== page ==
I was fourteen, almost fifteen, when the payments stopped. After a while a German lady sent a letter to my mother, and I found out why the cash had stopped coming. Her letter said that he (Caroline's father) loved her and no longer loved my mother. In fact, they were planning to get married and did so and had a child. As my mother read the letter, she was crying more and more with each sentence, even each word. As my mother bawled and bawled, I found myself hating him more and more.
I also felt more drawn to my mother because, after all, she hadn't gone with him to Germany because she didn't want to desert me. Now she was deserted. After a month or so, my mother had to go to the hospital for about a week. My two brothers and my sister went to live with my mother's family in Phenix City, Alabama. I went along, too, because she wanted me there and I was in an obliging mood. But I was still planning to be a part of our hood in nearby Columbus because that's where my friends were.
I would check in with my grandmother from time to time to let her know I wasn't dead. When my mother got out of the hospital, we all went back to Columbus, Georgia. But disaster had struck. Our home had been broken into. We didn't have much, but what we did have was now gone. My mother's prized possession was a very small color TV, and now that was gone.
That next year, at fifteen, I began selling drugs — or I should say, fake drugs. I picked that up by listening and watching. And I almost didn't make it to age sixteen.
One night at about two in the morning, I was calling it a night and went to an area of downtown Columbus that was full of black-owned clubs and businesses. Drugs, prostitutes, and pimps were all over the area. I was walk- ing by a place called Top Hat and stopped in to get some chicken.
I started again for home and a black guy, maybe about fifty years old, driving a red Thunderbird, stopped and asked me if I wanted a ride. I had seen that car in the area before, so I said, "Okay." Once I got in, he asked where I lived. I said, "Georgia Terrace Apartments."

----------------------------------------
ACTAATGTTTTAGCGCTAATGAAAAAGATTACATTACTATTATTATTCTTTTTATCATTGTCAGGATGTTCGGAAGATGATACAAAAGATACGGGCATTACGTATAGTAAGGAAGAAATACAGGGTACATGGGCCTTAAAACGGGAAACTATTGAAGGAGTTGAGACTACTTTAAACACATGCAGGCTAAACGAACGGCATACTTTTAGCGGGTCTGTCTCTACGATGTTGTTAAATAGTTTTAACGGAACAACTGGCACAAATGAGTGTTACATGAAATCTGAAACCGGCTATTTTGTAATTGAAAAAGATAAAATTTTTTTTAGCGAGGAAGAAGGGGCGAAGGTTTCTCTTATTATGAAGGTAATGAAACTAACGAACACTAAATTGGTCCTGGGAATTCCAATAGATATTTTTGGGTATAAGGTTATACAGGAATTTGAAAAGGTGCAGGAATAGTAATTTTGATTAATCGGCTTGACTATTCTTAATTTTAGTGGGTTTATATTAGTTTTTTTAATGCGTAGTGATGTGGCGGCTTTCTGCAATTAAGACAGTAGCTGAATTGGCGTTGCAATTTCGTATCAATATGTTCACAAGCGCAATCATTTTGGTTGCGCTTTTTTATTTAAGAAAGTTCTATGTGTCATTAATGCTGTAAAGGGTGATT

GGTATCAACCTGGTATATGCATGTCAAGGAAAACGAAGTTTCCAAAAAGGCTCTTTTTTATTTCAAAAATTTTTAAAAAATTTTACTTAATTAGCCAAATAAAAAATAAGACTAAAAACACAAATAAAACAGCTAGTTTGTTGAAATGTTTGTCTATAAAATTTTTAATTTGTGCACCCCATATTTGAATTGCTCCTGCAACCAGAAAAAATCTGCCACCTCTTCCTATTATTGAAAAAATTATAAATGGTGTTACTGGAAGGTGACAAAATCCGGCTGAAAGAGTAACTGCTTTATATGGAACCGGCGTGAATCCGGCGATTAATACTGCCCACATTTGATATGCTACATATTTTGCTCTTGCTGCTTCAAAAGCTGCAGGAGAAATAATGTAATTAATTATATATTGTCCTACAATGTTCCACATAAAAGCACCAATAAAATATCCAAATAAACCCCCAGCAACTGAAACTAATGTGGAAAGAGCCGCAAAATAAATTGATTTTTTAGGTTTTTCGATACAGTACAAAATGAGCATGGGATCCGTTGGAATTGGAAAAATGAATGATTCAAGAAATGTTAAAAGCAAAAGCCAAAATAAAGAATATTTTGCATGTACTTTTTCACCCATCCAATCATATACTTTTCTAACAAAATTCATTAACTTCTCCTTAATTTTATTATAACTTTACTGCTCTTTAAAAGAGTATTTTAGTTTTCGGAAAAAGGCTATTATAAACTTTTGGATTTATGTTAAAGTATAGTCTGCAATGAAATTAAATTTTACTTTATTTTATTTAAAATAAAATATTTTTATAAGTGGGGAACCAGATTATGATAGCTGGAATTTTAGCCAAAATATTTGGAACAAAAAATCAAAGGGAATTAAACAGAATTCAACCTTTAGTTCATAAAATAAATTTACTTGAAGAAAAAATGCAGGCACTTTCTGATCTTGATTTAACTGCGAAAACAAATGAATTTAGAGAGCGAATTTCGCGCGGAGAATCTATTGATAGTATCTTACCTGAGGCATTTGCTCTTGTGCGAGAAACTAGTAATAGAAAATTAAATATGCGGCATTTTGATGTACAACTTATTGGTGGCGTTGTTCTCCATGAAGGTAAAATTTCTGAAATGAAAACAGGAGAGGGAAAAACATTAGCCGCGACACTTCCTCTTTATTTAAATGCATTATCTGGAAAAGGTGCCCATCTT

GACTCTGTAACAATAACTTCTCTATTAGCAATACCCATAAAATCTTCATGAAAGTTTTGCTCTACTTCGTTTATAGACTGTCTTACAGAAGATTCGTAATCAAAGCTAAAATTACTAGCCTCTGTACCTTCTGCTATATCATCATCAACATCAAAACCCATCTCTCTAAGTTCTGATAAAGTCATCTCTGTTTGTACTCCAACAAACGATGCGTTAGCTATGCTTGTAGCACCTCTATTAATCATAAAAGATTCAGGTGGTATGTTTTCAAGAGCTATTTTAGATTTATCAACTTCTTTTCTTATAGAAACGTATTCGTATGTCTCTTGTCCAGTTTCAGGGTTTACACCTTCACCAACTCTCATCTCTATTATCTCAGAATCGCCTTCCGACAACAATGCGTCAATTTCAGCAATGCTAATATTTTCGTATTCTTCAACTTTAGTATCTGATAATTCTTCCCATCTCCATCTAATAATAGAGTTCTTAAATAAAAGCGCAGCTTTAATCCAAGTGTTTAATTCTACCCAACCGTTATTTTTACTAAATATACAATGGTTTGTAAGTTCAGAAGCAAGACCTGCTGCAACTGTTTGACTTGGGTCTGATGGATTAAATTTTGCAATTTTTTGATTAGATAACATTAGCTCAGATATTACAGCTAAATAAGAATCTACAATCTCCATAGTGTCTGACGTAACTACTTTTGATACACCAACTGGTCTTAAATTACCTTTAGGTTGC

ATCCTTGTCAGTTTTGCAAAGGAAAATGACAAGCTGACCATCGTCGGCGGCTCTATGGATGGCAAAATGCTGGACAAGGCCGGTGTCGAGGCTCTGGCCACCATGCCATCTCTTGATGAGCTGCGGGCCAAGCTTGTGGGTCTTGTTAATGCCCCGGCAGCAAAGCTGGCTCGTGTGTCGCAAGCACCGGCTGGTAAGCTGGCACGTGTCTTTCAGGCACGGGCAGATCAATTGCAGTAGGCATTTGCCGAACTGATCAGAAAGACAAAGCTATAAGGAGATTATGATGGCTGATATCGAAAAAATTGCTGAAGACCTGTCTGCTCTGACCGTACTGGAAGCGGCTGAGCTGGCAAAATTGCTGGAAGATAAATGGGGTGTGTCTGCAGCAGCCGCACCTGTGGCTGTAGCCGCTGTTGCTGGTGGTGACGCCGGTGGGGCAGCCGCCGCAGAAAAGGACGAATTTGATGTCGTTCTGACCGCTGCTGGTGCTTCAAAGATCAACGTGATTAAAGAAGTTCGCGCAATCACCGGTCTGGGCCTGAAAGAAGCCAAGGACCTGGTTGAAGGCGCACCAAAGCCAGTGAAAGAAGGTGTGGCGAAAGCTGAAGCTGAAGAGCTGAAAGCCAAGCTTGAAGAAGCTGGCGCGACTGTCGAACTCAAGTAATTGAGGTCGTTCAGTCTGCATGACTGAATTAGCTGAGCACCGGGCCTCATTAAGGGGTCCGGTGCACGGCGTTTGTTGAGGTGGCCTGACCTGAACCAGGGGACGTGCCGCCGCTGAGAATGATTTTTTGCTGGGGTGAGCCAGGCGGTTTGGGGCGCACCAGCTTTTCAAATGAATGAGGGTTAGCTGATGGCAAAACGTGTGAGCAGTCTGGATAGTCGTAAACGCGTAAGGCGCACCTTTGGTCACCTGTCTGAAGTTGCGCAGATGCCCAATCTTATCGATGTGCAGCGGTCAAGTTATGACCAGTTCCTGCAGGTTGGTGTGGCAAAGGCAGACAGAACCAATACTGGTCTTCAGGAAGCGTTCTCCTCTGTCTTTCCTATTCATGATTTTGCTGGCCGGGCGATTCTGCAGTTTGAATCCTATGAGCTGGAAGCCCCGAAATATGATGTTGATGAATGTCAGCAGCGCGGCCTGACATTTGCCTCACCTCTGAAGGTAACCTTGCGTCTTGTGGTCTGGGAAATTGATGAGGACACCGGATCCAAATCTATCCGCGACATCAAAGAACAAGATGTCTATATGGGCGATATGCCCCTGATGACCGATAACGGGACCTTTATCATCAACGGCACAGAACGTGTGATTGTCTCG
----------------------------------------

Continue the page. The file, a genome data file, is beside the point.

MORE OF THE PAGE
Then he asked, "Do you have to go home right now?"
Hearing that question raised my antenna at once, so I said, "Yes, I have to go right away."
Then I saw him reach down on the side of his seat, next to the dash on the driver's side, and he was coming up with a gun. I immediately jumped out of the car, which was not easy because we were going at least twenty-five miles an hour. I hit the ground. He stopped the car to come after me, and I yelled at the top of my lungs, "Help, help! He's trying to kill me!"
We had reached a residential area, so some lights came on and fortunately for me, he drove off. God was with me right then. I was in a lot of pain, but I made it home. My mom was upset with my appearance and my lateness and was even more upset when I explained to her what had happened. I had made some money selling drugs that night, however, so at least we could have food the next day.
by Mitchell Rutledge, written years after his childhood
It goes without saying,
I came up very poor.
Which means there were times when there
At an early age I can't remember
The importance of food.
Food had no real value to it
Because I looked at it the same way
I looked at everything else given to me
At that time on a regular basis.
How was that?
The same way I looked at night and day.
It came and went
Without any knowledge of where it come from.
But once I became older
Old enough to understand the importance of it
Everything became clear.
Now it was different for me. I was aware
There was no food to eat
In the house for the moment.
There was more to it
Than just eating it or desiring it.
All types of questions were coming into play.
At the sight of no food
My heart went out to my younger brothers,
Sister and mom.
Not myself, why?
Because I was 15
I could take care of myself.
So I decided to bring
Some of the stolen things to the house.
If there was money I would give that.
At that age I was also very selfish and into
Yes, the look.
That cost money, if you can't steal it.
I really didn't like being around the house
With all those things going on.
No food, no money, it was very sad.
I consider this to be the lowest moment in
My mother is in her room,
My two brothers and one sister in the living
I walk into the house,
Walk into the kitchen,
Open the refrigerator,
I find one jug of water ...
The only thing in the refrigerator.
My heart fell to my feet.
I walked into my mother's room
And asked her, "Have you and the kids ate?"
She started to cry.
I went and got something for them to eat.
I hadn't been home for days.
It was a major turnaround in my life.
The year after the break-in at our apartment, I was out one day spending time with my friend Jerry. My mother called Jerry's mother and then spoke with me, asking me to come home because I had been gone for three days. So I went home. When I opened the door, my mother said, "Boy, where you been?" Before I could respond, she said, "Get in there and get you something to eat." So I did. While I was eating, she called me. I answered and she said, "Come here."